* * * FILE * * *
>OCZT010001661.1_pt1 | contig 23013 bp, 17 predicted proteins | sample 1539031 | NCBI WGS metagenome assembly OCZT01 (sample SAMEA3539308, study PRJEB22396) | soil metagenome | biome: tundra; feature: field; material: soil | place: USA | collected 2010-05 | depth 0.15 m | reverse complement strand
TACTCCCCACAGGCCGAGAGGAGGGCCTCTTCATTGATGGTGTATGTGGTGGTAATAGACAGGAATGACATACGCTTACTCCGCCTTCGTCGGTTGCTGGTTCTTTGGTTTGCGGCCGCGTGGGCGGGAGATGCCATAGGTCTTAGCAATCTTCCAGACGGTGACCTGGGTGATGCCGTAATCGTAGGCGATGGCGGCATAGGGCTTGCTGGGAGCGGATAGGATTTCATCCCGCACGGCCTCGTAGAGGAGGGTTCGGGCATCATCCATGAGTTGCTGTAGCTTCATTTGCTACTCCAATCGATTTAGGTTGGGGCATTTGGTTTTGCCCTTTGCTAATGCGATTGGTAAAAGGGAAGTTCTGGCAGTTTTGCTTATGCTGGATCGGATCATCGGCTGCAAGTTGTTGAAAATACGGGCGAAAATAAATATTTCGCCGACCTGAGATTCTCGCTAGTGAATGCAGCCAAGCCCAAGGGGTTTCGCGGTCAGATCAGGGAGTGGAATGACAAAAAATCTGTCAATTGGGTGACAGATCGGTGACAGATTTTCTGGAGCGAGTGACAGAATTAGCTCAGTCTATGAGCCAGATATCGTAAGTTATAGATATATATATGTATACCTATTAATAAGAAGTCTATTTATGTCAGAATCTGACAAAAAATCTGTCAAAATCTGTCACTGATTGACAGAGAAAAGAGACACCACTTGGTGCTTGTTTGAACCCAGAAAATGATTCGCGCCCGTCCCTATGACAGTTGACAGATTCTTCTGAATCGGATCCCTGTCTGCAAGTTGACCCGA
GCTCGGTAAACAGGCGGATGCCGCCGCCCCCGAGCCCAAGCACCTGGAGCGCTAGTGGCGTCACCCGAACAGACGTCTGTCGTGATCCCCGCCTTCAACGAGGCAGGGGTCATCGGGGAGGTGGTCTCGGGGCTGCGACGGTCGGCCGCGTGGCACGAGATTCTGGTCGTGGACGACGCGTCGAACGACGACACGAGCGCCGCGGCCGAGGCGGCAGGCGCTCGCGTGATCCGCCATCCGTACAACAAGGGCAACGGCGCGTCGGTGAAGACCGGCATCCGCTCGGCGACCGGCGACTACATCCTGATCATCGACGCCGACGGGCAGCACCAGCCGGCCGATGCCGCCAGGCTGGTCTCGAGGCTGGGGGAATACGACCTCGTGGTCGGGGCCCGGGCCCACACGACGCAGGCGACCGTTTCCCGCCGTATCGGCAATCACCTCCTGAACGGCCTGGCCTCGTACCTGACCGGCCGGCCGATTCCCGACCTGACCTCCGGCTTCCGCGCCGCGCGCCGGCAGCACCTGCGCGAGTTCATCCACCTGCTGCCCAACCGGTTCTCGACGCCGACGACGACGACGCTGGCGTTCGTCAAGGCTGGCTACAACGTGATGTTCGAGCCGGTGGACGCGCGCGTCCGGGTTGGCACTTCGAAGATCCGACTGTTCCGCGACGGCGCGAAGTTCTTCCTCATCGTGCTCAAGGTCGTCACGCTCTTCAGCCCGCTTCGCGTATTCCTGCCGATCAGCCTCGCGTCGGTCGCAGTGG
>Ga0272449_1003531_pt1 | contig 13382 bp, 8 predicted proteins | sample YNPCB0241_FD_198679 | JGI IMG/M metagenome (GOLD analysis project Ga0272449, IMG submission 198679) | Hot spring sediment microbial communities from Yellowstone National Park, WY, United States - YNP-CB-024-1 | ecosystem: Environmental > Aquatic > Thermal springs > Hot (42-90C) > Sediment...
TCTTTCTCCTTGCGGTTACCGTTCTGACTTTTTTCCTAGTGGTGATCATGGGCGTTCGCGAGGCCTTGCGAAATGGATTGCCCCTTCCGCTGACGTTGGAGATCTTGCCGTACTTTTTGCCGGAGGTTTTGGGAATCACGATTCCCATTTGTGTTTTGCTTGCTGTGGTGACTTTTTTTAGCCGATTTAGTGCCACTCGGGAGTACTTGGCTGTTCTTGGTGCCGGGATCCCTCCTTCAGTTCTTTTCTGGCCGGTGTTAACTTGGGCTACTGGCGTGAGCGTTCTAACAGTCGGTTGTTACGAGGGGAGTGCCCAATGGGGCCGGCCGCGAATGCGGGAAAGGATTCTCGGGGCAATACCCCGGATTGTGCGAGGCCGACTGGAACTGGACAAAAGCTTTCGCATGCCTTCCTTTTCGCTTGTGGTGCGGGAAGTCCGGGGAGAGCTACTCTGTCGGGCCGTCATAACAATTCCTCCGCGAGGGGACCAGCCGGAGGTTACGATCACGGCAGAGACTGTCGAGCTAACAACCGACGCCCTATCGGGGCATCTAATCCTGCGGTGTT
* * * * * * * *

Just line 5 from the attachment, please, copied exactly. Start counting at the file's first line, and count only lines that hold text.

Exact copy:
TCTTTCTCCTTGCGGTTACCGTTCTGACTTTTTTCCTAGTGGTGATCATGGGCGTTCGCGAGGCCTTGCGAAATGGATTGCCCCTTCCGCTGACGTTGGAGATCTTGCCGTACTTTTTGCCGGAGGTTTTGGGAATCACGATTCCCATTTGTGTTTTGCTTGCTGTGGTGACTTTTTTTAGCCGATTTAGTGCCACTCGGGAGTACTTGGCTGTTCTTGGTGCCGGGATCCCTCCTTCAGTTCTTTTCTGGCCGGTGTTAACTTGGGCTACTGGCGTGAGCGTTCTAACAGTCGGTTGTTACGAGGGGAGTGCCCAATGGGGCCGGCCGCGAATGCGGGAAAGGATTCTCGGGGCAATACCCCGGATTGTGCGAGGCCGACTGGAACTGGACAAAAGCTTTCGCATGCCTTCCTTTTCGCTTGTGGTGCGGGAAGTCCGGGGAGAGCTACTCTGTCGGGCCGTCATAACAATTCCTCCGCGAGGGGACCAGCCGGAGGTTACGATCACGGCAGAGACTGTCGAGCTAACAACCGACGCCCTATCGGGGCATCTAATCCTGCGGTGTT